His wife looked up at him then, almost hopeful. “Tea, please?” He put the kettle on and set out clean china, rustling up the last of the lemon peel tea Aeris liked, and finding some instant hot chocolate for Ella. There was not much to say anymore, he supposed, leaning back on the counter while the kettle boiled. Aeris still wore her ring though, and maybe that meant something. He busied himself pouring and stirring, gave Ella her cup and a cookie besides. He handed the good teacup to Aeris and kept the old one with its familiar chip for himself. He sat beside her on the couch and tried not to think of the last time they had shared the space.

Steam swirled up from their mismatched cups, meeting in the middle in a way they themselves could not, not yet. Aeris thanked him quietly for the tea and they sipped together while Ella colored outside the lines and drew a blue chocobo on Sephiroth’s desk. “Ella, don’t,” Aeris said.

“Don’t worry about it,” Sephiroth said. “It scrapes off better there than from the walls.”

“It’s not a good habit, though,” Aeris said, curling her feet up under her.

“I suppose.” Sephiroth finished his tea and contemplated another cup. “How’s she been?”

Aeris shrugged, setting her own teacup down. “You saw. She was quiet until the funeral, and then it was like nothing had changed.”

Sephiroth watched Ella rearrange his desk supplies into a defensive wall around her masterpiece. “Just like her father after all, eh? Completely heartless.”

“She’s not heartless,” Aeris said, casting a brief glance in his direction. It did not have the fire he expected. “People come and people go at her stage. The world’s still too new.”

Sephiroth took that in. “She’s turning four soon,” he said, offering Aeris the cookie plate.

“Not for a couple of months.” Aeris waved the plate away, looking like she couldn’t bear the thought of food.

“Should I bake her cake as usual?” Sephiroth held on to hope.

The barest ghost of a smile reached Aeris’s face. “I guess. She won’t eat any other.” Just as quickly, the smile was gone and something somber cast its shroud over her. “Sephiroth-.”

“I’m sorry,” Sephiroth blurted.

Aeris shook her head. “What are you sorry for?”

“I’m sorry I’m not the best father,” he said, “I’m sorry I wasn’t there.” I’m sorry I can’t give you all the children you want. I’m sorry our children are so few and not strong.

“It wouldn’t have made any difference,” Aeris said, sinking back into the couch as if she could slip between the seams in the leather and utterly disappear. “And you’re not a bad father.” It seemed she could not look at him, so he did not look at her, to spare her the discomfort. When he next dared to look her way, she was sitting with eyes half-open, her body nearly abandoned as she was drawn into deep communion with the Planet.

Sephiroth sipped his tea, nibbled half-heartedly at a cookie and waited on the outside. There were parts of her he could never touch, places she went that he couldn’t follow. Ella clambered down from the chair and came over to join him in staring at her mother. Sephiroth picked her up and settled her between them. “Don’t disturb Mommy,” he said. “She’s listening to the Lifestream.”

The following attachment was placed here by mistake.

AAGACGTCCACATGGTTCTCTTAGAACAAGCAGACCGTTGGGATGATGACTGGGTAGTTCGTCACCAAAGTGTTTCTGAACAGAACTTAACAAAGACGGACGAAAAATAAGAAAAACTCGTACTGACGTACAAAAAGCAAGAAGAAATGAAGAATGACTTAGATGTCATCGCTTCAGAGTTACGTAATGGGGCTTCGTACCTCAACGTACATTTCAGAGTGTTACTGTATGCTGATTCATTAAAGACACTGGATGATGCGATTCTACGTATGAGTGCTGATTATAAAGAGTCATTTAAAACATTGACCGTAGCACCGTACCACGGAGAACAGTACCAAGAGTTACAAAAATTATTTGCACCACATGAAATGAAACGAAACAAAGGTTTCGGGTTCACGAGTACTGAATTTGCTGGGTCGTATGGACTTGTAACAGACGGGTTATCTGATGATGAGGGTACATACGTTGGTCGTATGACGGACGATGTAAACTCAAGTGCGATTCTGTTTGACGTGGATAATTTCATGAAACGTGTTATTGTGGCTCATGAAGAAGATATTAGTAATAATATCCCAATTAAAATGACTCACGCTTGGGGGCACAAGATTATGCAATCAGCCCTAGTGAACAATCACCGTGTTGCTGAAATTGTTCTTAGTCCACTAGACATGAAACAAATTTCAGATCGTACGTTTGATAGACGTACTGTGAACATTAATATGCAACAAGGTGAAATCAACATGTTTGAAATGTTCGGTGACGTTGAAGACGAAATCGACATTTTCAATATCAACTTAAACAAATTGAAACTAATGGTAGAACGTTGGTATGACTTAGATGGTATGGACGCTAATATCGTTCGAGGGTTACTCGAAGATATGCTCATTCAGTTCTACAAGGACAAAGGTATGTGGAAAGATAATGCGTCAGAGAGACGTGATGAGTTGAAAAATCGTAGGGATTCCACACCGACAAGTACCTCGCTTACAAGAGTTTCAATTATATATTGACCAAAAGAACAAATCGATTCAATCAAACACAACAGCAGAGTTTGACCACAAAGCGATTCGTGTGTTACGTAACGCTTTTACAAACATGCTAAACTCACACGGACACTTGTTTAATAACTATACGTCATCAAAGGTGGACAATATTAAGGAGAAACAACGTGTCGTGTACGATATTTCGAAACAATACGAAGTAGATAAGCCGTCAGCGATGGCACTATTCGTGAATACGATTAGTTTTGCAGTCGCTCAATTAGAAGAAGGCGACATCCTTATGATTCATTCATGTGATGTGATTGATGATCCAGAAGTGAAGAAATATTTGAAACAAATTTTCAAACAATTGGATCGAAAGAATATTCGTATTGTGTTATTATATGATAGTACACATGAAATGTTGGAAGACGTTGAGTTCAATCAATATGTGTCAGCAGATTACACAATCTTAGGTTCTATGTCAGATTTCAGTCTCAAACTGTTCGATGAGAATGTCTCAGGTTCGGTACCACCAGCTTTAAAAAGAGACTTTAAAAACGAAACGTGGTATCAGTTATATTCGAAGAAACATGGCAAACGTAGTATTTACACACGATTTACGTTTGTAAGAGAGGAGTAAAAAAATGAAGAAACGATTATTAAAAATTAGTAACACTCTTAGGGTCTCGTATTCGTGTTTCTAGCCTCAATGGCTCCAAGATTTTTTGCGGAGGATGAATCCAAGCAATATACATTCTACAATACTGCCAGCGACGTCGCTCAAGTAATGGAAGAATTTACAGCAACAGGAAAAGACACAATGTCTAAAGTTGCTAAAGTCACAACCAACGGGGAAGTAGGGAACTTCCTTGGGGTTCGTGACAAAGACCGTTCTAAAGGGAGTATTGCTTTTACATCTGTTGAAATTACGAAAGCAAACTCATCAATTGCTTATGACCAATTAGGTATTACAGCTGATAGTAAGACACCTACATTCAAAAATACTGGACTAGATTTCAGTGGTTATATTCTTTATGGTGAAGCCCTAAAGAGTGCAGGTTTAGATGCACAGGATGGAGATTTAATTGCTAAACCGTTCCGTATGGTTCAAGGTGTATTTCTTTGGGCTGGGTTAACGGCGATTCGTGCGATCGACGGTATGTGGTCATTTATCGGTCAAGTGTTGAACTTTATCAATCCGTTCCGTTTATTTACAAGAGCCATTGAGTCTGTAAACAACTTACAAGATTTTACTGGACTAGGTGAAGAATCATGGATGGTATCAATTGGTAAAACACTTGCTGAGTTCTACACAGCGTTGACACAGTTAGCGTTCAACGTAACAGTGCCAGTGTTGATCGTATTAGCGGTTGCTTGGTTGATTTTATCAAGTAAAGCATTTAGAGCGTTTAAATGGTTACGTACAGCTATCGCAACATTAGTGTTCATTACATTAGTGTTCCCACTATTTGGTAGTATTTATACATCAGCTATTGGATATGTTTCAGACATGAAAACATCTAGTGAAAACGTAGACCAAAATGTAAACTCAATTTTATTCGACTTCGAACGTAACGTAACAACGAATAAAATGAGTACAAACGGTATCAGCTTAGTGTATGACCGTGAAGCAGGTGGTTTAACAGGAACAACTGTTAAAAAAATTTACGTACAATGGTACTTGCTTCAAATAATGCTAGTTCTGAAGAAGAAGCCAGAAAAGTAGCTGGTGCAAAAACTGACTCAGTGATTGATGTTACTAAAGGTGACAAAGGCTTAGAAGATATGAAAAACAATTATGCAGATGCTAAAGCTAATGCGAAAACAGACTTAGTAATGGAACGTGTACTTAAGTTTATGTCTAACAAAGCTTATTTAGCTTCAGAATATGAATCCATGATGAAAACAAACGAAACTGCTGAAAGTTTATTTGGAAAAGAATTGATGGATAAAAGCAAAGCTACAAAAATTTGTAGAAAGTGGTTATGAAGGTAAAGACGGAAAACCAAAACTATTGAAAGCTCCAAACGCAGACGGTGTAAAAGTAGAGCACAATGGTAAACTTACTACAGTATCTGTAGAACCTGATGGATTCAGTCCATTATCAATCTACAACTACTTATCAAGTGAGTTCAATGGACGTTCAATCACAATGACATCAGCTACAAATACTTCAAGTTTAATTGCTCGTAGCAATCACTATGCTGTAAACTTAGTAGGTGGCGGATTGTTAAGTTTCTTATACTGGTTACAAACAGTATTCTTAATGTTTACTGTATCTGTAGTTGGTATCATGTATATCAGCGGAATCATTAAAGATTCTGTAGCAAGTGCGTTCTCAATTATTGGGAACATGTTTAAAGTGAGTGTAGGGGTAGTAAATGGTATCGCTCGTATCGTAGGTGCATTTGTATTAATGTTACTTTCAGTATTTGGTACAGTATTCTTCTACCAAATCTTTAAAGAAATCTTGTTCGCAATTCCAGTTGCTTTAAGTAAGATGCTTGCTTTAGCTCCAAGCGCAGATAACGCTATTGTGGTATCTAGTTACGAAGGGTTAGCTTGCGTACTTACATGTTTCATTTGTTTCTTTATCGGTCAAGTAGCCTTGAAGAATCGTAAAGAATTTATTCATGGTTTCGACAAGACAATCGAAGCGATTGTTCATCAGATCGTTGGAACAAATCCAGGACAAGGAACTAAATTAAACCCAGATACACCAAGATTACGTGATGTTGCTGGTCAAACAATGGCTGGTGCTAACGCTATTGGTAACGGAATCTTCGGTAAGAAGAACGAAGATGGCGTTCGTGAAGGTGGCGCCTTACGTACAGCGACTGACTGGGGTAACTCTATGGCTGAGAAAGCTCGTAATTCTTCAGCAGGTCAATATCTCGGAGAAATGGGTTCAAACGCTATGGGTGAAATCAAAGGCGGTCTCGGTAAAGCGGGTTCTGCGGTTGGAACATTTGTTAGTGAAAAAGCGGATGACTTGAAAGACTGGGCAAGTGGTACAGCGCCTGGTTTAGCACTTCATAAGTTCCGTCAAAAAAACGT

Ella frowned. “Is she looking for Eiran in there?”

Sephiroth blinked. It was something of a shock to hear the name now. He had avoided saying it, even thinking it, imbuing it with the kind of regard reserved for the sacred because it had to be true. His son had been part Cetra and so much like his mother. Aeris said she could not feel him anymore, that he had moved on early, but some part of him might still linger, beloved of the Planet. “Maybe.”

Ella looked puzzled at the ways of grown-ups, but seemed to come to some sort of acceptance of their quirks. “Okay,” she said, then stole the half-eaten cookie from Sephiroth’s hand and skipped away.

“Hey!” Sephiroth said.

Aeris blinked, returning to herself. “What’s going on?”

“Nothing,” Sephiroth said, tapping one foot. Ella grinned at him before ducking behind his desk to enjoy her loot. “Are you…?”

“I’m fine,” Aeris said, rubbing her arms. She looked around, taking in the failing light outside. “It’s getting late.”

Sephiroth nodded, looking down at his feet. “Will you get home safely?”

“Of course,” she said, rising from the couch. “Ella?”


“Don’t talk with your mouth full,” Sephiroth said half-heartedly, feeling something stir at the fact that there was still lightness in the world. “Time to go home.”

“Okay.” Ella popped back out and bounced to attention. “Are you coming too?”

Sephiroth choked, looking anywhere but at Aerith. She said nothing, but he noticed how she wrapped her arms around her middle. “We’ll see, Ella,” Aeris said. “Come on now.” She looked up at Sephiroth as Ella dutifully took her hand. “Sephiroth…,” she began. He hardly dared to look at her but when he did, he wanted to believe that there was a dimming of the rage that had lit her eyes for far too long.

“I’ll… I’ll call you when we get there,” she said at last.

Sephiroth nodded, feeling suddenly as low as his shoes.


“This place is a dump,” Admiral Haskell declared.

“I tidied,” Sephiroth protested, feeling the censure that could only come from military types. Haskell had begun working her way up the chain of command in the Navy at a time when women didn’t, and it showed.

“You got cookie crumbs on your rug there,” she said, “and is that crayon all over your desk?”

“I’ll have you know I like the chocobo,” Sephiroth said, steepling his fingers. He had not moved the perimeter around it either, even if it had meant shifting his chair a bit to the right to get room to work.

Haskell sighed and grabbed a chair. “How are you doing, Sir? I mean, really.”

Sephiroth maintained his rigid posture. “I’m fine.” Haskell stared him down. Or tried to. Sephiroth was still the SOLDIER he had been raised to be, with too many years of command behind him to be stared down by some aging sailor, especially one as prickly as Haskell. She would break first, she always did. But she put up a good fight.

“It won’t last forever.”